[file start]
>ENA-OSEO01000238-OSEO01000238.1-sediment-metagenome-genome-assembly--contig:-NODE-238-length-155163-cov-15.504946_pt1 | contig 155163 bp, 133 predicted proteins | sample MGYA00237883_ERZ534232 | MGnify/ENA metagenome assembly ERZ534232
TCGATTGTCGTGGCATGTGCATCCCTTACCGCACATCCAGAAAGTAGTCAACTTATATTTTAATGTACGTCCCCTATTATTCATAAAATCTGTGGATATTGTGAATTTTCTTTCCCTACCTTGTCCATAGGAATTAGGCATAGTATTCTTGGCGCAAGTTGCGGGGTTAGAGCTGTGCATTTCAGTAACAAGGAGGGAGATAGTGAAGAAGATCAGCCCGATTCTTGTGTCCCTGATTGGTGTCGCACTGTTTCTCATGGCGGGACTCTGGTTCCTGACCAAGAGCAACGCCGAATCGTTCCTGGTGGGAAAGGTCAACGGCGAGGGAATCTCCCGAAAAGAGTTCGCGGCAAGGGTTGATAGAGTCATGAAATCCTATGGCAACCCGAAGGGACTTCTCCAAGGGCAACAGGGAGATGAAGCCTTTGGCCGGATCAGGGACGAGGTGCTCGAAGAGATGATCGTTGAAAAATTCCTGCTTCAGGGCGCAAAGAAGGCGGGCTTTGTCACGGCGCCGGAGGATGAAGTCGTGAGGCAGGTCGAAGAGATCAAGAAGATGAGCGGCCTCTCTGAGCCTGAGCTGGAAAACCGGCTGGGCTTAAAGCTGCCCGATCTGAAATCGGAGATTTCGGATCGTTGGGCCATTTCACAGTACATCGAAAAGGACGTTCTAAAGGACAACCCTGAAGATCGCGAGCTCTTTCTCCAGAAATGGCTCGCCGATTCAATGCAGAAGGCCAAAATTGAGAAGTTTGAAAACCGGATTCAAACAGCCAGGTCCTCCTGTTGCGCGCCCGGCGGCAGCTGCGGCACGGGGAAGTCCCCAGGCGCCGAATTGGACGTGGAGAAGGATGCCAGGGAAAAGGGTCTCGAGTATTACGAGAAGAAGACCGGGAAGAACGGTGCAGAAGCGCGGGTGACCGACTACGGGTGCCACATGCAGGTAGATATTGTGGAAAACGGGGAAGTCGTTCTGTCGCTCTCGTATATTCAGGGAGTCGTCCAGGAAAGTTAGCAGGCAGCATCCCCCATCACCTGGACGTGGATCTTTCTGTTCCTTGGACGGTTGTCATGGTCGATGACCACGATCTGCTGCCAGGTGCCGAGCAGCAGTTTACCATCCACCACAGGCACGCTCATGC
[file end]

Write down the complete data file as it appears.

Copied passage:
>ENA-OSEO01000238-OSEO01000238.1-sediment-metagenome-genome-assembly--contig:-NODE-238-length-155163-cov-15.504946_pt1 | contig 155163 bp, 133 predicted proteins | sample MGYA00237883_ERZ534232 | MGnify/ENA metagenome assembly ERZ534232
TCGATTGTCGTGGCATGTGCATCCCTTACCGCACATCCAGAAAGTAGTCAACTTATATTTTAATGTACGTCCCCTATTATTCATAAAATCTGTGGATATTGTGAATTTTCTTTCCCTACCTTGTCCATAGGAATTAGGCATAGTATTCTTGGCGCAAGTTGCGGGGTTAGAGCTGTGCATTTCAGTAACAAGGAGGGAGATAGTGAAGAAGATCAGCCCGATTCTTGTGTCCCTGATTGGTGTCGCACTGTTTCTCATGGCGGGACTCTGGTTCCTGACCAAGAGCAACGCCGAATCGTTCCTGGTGGGAAAGGTCAACGGCGAGGGAATCTCCCGAAAAGAGTTCGCGGCAAGGGTTGATAGAGTCATGAAATCCTATGGCAACCCGAAGGGACTTCTCCAAGGGCAACAGGGAGATGAAGCCTTTGGCCGGATCAGGGACGAGGTGCTCGAAGAGATGATCGTTGAAAAATTCCTGCTTCAGGGCGCAAAGAAGGCGGGCTTTGTCACGGCGCCGGAGGATGAAGTCGTGAGGCAGGTCGAAGAGATCAAGAAGATGAGCGGCCTCTCTGAGCCTGAGCTGGAAAACCGGCTGGGCTTAAAGCTGCCCGATCTGAAATCGGAGATTTCGGATCGTTGGGCCATTTCACAGTACATCGAAAAGGACGTTCTAAAGGACAACCCTGAAGATCGCGAGCTCTTTCTCCAGAAATGGCTCGCCGATTCAATGCAGAAGGCCAAAATTGAGAAGTTTGAAAACCGGATTCAAACAGCCAGGTCCTCCTGTTGCGCGCCCGGCGGCAGCTGCGGCACGGGGAAGTCCCCAGGCGCCGAATTGGACGTGGAGAAGGATGCCAGGGAAAAGGGTCTCGAGTATTACGAGAAGAAGACCGGGAAGAACGGTGCAGAAGCGCGGGTGACCGACTACGGGTGCCACATGCAGGTAGATATTGTGGAAAACGGGGAAGTCGTTCTGTCGCTCTCGTATATTCAGGGAGTCGTCCAGGAAAGTTAGCAGGCAGCATCCCCCATCACCTGGACGTGGATCTTTCTGTTCCTTGGACGGTTGTCATGGTCGATGACCACGATCTGCTGCCAGGTGCCGAGCAGCAGTTTACCATCCACCACAGGCACGCTCATGC